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The schistosome glutathione S-transferase P28GST, a unique helminth protein, prevents intestinal inflammation in experimental colitis through a Th2-type response with mucosal eosinophils


Intestinal helminth parasites are potent inducers of T helper type 2 (Th2) response and have a regulatory role, notably on intestinal inflammation. As infection with schistosomes is unlikely to provide a reliable treatment of inflammatory bowel diseases, we have investigated the beneficial effect of a schistosome enzymatic protein, the 28-kDa glutathione S-transferase (P28GST), on the modulation of disease activity and immune responses in experimental colitis. Our results showed that immunization with recombinant P28GST is at least as efficient as established schistosome infection to reduce colitis lesions and expression of pro-inflammatory cytokines. Considering underlying mechanisms, the decrease of inflammatory parameters was associated with the polarization of the immune system toward a Th2 profile, with local and systemic increases of interleukin (IL)-13 and IL-5. Dense eosinophil infiltration was observed in the colons of P28GST-immunized rats and mice. Depletion of eosinophils by treatment with an anti-Siglec-F monoclonal antibody and use of IL-5-deficient mice led to the loss of therapeutic effect, suggesting the crucial role for eosinophils in colitis prevention by P28GST. These findings reveal that immunization with P28GST, a unique recombinant schistosome enzyme, ameliorates intestinal inflammation through eosinophil-dependent modulation of harmful type 1 responses, representing a new immuno-regulatory strategy against inflammatory bowel diseases.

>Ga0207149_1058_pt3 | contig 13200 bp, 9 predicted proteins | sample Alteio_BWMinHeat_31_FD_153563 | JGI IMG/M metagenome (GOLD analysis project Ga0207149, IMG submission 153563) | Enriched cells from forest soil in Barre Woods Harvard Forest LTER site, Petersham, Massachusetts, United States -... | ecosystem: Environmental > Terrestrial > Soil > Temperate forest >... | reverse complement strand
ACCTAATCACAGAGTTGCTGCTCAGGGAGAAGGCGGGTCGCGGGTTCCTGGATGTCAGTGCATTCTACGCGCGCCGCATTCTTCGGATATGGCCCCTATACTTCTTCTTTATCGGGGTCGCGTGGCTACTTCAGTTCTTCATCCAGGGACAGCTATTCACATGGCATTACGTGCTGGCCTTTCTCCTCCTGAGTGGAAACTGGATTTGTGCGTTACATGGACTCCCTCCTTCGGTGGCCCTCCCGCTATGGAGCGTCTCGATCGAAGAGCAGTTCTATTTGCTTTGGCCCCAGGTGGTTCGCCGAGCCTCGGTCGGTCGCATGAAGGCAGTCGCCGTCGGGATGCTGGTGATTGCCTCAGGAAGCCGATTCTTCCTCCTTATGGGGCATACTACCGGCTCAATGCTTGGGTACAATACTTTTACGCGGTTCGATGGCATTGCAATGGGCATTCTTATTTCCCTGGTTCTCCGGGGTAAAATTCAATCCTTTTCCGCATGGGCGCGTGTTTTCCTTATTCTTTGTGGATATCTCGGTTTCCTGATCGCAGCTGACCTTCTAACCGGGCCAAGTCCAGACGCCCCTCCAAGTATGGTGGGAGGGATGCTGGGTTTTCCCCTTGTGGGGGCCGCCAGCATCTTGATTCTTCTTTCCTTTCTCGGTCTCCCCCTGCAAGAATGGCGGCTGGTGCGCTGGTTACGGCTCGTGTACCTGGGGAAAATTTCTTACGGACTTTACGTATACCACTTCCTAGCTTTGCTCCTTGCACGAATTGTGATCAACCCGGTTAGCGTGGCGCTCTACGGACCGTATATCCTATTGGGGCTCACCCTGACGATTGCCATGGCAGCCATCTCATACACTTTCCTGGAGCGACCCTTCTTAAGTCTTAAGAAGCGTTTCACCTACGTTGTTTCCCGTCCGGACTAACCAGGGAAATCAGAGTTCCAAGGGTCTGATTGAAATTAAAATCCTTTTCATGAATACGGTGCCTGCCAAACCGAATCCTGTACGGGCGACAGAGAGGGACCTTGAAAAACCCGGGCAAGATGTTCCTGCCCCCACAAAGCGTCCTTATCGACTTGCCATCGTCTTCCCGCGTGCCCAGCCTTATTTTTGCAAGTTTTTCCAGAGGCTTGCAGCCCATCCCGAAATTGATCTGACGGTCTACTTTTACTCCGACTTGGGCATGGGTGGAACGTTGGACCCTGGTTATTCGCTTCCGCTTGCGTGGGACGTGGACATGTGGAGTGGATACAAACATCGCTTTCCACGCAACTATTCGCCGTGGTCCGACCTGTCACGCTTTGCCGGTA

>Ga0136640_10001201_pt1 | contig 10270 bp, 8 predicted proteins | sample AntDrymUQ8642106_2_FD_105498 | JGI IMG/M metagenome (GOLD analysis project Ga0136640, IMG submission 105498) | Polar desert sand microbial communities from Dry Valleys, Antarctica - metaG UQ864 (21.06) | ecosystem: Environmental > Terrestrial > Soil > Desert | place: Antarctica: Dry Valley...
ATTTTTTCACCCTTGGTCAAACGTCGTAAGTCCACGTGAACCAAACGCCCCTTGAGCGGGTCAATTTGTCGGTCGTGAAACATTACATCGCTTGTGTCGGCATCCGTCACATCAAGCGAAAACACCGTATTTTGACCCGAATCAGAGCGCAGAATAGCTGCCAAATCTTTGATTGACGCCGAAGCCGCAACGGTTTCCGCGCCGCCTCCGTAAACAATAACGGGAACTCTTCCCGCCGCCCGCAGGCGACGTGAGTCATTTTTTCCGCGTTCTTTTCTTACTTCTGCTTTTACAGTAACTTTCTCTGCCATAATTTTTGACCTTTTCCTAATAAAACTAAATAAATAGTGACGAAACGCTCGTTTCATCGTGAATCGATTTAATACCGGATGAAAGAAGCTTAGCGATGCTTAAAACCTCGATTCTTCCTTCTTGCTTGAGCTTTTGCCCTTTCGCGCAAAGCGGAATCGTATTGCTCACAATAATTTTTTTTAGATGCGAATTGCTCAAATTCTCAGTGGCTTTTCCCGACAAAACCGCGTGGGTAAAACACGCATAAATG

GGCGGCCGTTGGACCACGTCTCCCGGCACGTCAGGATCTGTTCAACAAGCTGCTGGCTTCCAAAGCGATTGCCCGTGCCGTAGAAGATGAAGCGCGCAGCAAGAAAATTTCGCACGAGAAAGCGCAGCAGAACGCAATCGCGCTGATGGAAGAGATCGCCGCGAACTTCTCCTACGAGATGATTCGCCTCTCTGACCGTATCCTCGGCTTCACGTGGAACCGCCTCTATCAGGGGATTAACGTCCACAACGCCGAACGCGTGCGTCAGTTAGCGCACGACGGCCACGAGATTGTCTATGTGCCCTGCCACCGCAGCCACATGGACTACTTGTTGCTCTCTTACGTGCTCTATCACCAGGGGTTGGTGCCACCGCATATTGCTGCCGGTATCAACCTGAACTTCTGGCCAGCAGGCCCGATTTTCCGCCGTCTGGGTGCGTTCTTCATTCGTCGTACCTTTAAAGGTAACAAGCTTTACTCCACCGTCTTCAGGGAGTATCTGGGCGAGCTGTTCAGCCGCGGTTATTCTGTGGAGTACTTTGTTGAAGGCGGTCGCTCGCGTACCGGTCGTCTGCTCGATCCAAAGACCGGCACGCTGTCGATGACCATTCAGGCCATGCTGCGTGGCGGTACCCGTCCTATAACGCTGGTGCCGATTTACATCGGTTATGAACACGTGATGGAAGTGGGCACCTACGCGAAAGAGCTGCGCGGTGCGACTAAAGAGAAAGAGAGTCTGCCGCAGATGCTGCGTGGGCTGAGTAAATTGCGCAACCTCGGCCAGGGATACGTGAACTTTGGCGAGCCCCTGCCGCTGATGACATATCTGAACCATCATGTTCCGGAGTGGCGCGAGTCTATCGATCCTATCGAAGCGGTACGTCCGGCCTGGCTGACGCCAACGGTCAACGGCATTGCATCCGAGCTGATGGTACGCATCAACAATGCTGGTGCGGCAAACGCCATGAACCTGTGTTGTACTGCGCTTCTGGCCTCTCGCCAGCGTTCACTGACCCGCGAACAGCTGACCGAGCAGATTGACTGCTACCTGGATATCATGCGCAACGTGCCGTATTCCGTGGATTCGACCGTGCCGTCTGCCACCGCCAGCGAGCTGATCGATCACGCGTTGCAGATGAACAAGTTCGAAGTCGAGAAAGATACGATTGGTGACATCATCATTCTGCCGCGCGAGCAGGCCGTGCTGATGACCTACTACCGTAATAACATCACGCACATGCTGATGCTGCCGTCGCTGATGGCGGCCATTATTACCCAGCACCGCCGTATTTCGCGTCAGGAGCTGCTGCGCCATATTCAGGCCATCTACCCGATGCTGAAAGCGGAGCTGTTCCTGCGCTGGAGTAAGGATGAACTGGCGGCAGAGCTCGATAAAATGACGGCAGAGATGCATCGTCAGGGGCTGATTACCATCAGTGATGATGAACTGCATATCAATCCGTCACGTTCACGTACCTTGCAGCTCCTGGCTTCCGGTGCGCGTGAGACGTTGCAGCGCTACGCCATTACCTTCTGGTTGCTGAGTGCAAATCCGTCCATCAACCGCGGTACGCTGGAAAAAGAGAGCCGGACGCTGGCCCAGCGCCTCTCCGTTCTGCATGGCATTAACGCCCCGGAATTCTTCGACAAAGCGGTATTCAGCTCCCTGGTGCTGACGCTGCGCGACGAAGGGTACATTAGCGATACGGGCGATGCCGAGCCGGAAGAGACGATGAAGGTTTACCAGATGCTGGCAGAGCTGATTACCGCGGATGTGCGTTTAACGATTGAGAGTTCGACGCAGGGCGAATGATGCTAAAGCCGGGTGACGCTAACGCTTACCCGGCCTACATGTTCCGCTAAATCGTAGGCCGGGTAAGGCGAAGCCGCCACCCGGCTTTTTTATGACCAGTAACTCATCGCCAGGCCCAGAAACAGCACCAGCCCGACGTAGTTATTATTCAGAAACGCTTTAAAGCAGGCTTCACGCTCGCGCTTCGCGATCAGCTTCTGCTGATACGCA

Inflammatory bowel diseases (IBD), including Crohn’s disease and ulcerative colitis, are considered as part of immune-mediated inflammatory disorders. The burden of IBD varies in different countries; incidence is currently stable in Northern countries but has increased noticeably in developing countries, suggesting a major role for environmental factors.1 Among other factors, intensive antiparasitic treatment (or deworming) might have disturbed long-term developed regulatory networks, and may be, at least partly, responsible for the emergence of inflammatory disorders.2 The formulation of the IBD hygiene hypothesis is based on epidemiological and experimental evidence and suggests that helminth infections have modulatory effects in several inflammatory disorders, including IBD.2, 3

Although the underlying pathogenesis of IBD is not well understood, it is currently believed that IBD is caused by inappropriate activation of the mucosal immune system, which in turn results in a state of chronic inflammation that is associated with dysregulation of the cytokine network. Crohn’s disease pathology is associated with a T helper type 1 (Th1)/Th17 response, with colitogenic, pro-inflammatory Th1 cells expressing interferon-γ (IFNγ) and tumor necrosis factor (TNF).4 Th17 cells massively infiltrate the inflamed intestine of patients, where they produce interleukin (IL)-17 and other cytokines, triggering and amplifying the inflammatory process.

The role of helminth parasites in controlling wound healing and harmful inflammatory responses has been recently reviewed.5, 6 It is proposed that intestinal helminths induce two separable components of immunity, a type 2 cytokine response and a regulatory response, that synergize to dampen the type 1 pro-inflammatory response. An observed increase of type 2 cytokines, namely IL-5 and IL-13, in the mucosal tissues during helminth infection, is likely caused by the activation of innate lymphoid 2 cells by cytokine alarmins, including IL-25, IL-33, and thymic stromal lymphopoietin.6 Blood and tissue eosinophil increase is a classical feature of helminth infections, and a role for resident innate lymphoid 2 cells in tissue eosinophil accumulation has been emphasized.7